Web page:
UNSANE – an Alternative Lens review

Starring: Claire Foy (The Crown), Joshua Leonard (The Blair Witch Project), Jay Pharaoh (Saturday Night Live), Juno Temple (The Dark Knight Rises), Amy Irving (Carrie)

Director: Steven Soderbergh (Ocean’s 11)

Writers: Jonathan Bernstein & James Greer (The Spy Next Door)

Runtime: 1 hour 38 minutes

Release Date: 23 March (US, UK)

Well, Steven Soderbergh’s retirement didn’t last long, but he’s certainly come back with a slightly different mindset. Instead of going through the usual studio rigmarole, he’s taken the Robert Rodriguez way and has instead been homegrowing his own projects. His first film back, last year’s Logan Lucky, was an excellent film but didn’t manage to find a large audience despite its star power. For his next effort, Soderbergh has thought even smaller and taken on the new indie filmmaker trend: shooting the entire movie on a smart phone. However, Unsane is far from being defined by this production gimmick.


Going into Unsane as blind as possible is the best course of action; the trailers don’t reveal the big mysteries, but they are still best avoided. Most easily surmised as “One Flew Over the Cuckoo’s Nest meets Fatal Attraction”, the story isn’t especially original in its core components but does create a fantastic sense of dread and unease. From the moment Sawyer (Foy) senses something is wrong about her predicament, the tension is tighter and only grows more uncomfortable as her sanity continues to be pushed to the limit. The film also takes the opportunity to comment upon the dark underbelly of the health industry in topical fashion, making the story’s hellish environment seem that much more possible.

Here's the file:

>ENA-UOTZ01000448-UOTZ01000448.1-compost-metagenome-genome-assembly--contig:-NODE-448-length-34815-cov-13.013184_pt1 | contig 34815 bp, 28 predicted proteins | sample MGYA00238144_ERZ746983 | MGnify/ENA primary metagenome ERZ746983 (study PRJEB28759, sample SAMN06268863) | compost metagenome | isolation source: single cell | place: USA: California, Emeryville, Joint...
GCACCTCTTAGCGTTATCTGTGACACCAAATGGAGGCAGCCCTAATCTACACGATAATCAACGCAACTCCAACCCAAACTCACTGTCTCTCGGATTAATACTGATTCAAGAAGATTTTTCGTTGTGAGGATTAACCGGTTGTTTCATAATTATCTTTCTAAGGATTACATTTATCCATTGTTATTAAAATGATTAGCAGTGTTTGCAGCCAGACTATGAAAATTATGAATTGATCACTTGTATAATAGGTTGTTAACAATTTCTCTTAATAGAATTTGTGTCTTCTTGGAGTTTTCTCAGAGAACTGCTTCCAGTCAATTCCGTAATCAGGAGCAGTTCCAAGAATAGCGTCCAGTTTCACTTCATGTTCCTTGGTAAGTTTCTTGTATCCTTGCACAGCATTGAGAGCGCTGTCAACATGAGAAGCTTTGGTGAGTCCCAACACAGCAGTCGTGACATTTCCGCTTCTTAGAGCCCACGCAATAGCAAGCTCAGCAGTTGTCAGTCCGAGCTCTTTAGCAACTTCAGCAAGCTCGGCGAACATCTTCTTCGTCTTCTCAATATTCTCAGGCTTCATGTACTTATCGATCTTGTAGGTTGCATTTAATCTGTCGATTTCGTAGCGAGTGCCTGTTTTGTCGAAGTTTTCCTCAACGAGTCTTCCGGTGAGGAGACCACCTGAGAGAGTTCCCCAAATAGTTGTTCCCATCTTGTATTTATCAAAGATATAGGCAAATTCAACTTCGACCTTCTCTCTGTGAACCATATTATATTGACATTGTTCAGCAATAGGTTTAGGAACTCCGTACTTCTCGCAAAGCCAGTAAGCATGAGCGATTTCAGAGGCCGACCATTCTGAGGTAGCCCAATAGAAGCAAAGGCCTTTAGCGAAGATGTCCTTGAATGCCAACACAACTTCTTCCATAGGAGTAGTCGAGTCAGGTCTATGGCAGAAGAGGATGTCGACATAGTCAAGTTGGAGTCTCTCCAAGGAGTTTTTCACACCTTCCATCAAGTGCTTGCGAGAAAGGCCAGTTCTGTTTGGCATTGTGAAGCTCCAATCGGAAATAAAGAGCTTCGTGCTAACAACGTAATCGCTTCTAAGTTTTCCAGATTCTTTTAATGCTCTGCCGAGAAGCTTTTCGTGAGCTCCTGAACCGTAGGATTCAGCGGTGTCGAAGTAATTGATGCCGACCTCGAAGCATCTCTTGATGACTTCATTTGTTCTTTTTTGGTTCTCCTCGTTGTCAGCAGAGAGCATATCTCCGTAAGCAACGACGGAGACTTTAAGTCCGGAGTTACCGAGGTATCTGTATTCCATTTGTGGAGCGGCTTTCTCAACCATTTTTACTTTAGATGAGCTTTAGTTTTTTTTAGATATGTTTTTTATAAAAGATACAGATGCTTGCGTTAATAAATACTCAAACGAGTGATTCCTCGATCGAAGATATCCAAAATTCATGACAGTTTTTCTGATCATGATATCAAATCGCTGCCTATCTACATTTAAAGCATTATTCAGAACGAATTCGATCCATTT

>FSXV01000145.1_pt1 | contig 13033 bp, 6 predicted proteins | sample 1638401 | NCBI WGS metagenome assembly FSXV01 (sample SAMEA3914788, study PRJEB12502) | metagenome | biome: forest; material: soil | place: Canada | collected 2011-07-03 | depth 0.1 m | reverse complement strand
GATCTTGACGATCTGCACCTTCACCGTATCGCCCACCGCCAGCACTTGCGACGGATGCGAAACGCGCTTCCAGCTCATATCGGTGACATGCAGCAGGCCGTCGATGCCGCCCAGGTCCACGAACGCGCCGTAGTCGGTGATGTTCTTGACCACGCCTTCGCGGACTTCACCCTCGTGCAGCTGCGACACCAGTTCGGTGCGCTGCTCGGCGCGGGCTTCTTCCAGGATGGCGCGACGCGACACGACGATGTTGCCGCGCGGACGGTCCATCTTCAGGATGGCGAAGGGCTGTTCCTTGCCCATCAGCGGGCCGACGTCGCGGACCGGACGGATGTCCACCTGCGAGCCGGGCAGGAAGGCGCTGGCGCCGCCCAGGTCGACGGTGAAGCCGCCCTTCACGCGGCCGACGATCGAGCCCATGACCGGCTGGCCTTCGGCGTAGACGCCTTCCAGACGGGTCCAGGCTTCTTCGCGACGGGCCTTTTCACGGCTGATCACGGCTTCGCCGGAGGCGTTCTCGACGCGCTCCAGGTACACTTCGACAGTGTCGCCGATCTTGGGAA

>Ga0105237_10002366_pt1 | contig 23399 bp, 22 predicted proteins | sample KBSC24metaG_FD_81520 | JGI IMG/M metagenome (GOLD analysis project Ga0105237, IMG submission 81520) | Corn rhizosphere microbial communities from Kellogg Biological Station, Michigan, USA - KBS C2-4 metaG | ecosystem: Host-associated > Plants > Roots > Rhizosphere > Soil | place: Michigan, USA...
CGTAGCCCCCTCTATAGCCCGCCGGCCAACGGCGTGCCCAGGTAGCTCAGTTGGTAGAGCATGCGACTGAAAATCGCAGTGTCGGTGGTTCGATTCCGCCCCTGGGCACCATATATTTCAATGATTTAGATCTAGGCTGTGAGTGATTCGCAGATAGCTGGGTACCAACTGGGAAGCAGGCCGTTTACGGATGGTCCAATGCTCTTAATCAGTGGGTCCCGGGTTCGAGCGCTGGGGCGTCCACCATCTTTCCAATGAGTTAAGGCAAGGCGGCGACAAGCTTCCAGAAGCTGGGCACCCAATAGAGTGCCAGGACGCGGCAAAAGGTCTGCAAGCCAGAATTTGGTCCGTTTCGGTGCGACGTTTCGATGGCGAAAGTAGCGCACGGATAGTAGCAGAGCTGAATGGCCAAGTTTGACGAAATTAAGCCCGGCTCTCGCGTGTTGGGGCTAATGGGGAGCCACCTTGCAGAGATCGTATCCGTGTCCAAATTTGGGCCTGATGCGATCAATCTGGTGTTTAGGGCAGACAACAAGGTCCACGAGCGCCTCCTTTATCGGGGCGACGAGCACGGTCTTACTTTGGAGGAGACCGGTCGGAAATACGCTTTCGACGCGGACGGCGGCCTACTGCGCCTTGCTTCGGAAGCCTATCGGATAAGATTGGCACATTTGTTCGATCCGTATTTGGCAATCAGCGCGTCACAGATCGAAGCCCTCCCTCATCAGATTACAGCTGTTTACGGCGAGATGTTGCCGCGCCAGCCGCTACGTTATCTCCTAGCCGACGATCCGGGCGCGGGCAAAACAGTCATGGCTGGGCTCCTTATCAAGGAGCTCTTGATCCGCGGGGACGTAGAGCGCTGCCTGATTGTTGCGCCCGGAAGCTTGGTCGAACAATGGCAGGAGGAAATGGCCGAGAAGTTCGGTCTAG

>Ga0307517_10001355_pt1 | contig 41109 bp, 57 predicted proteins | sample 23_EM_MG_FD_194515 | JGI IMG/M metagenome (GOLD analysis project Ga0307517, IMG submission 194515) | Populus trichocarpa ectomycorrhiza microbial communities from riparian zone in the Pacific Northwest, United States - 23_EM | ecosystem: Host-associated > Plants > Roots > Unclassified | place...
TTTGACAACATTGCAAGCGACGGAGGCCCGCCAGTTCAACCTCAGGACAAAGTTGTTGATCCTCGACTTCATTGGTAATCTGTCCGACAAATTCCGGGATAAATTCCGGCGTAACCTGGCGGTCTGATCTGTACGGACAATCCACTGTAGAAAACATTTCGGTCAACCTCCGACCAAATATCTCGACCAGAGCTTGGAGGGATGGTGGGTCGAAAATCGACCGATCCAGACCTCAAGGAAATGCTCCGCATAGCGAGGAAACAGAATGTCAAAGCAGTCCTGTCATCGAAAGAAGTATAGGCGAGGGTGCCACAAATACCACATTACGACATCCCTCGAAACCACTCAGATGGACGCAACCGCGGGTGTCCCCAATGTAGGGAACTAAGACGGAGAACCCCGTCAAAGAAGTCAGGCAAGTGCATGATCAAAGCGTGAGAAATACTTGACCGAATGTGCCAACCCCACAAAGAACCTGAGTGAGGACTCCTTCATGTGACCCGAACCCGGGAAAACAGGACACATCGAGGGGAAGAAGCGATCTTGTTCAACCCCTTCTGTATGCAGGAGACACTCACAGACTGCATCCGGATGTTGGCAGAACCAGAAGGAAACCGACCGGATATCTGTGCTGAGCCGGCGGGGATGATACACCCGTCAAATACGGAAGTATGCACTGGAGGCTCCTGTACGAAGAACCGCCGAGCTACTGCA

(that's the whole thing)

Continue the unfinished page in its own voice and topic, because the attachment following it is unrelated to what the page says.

Claire Foy ably carries the film as Sawyer, balancing her performance well enough that she can never be a fully trustworthy narrator whilst remaining sympathetic. Her character’s actions are somewhat questionable (I mean, how many fits does she have to pull for she realises it’s only making her situation worse), but otherwise it’s a captivating and solid role to break her out of her current prim-and-proper image. Jay Pharoah also gives a surprising dramatic turn as Sawyer’s only ally in her predicament, but the real MVP here is Joshua Leonard. I can’t say too much about his role, but he threatens to steal the movie from right under Foy.

Unsane is far from a gimmick film, using its DIY production aesthetic more for efficiency’s sake than for attention. It’s a dark and sickening experience that may leave you feeling as distressed as its protagonist, and for this kind of film that’s a great feeling to leave with.



Author: Jennifer Heaton

Aspiring screenwriter, film critic, pop culture fanatic and perpetual dreamer.

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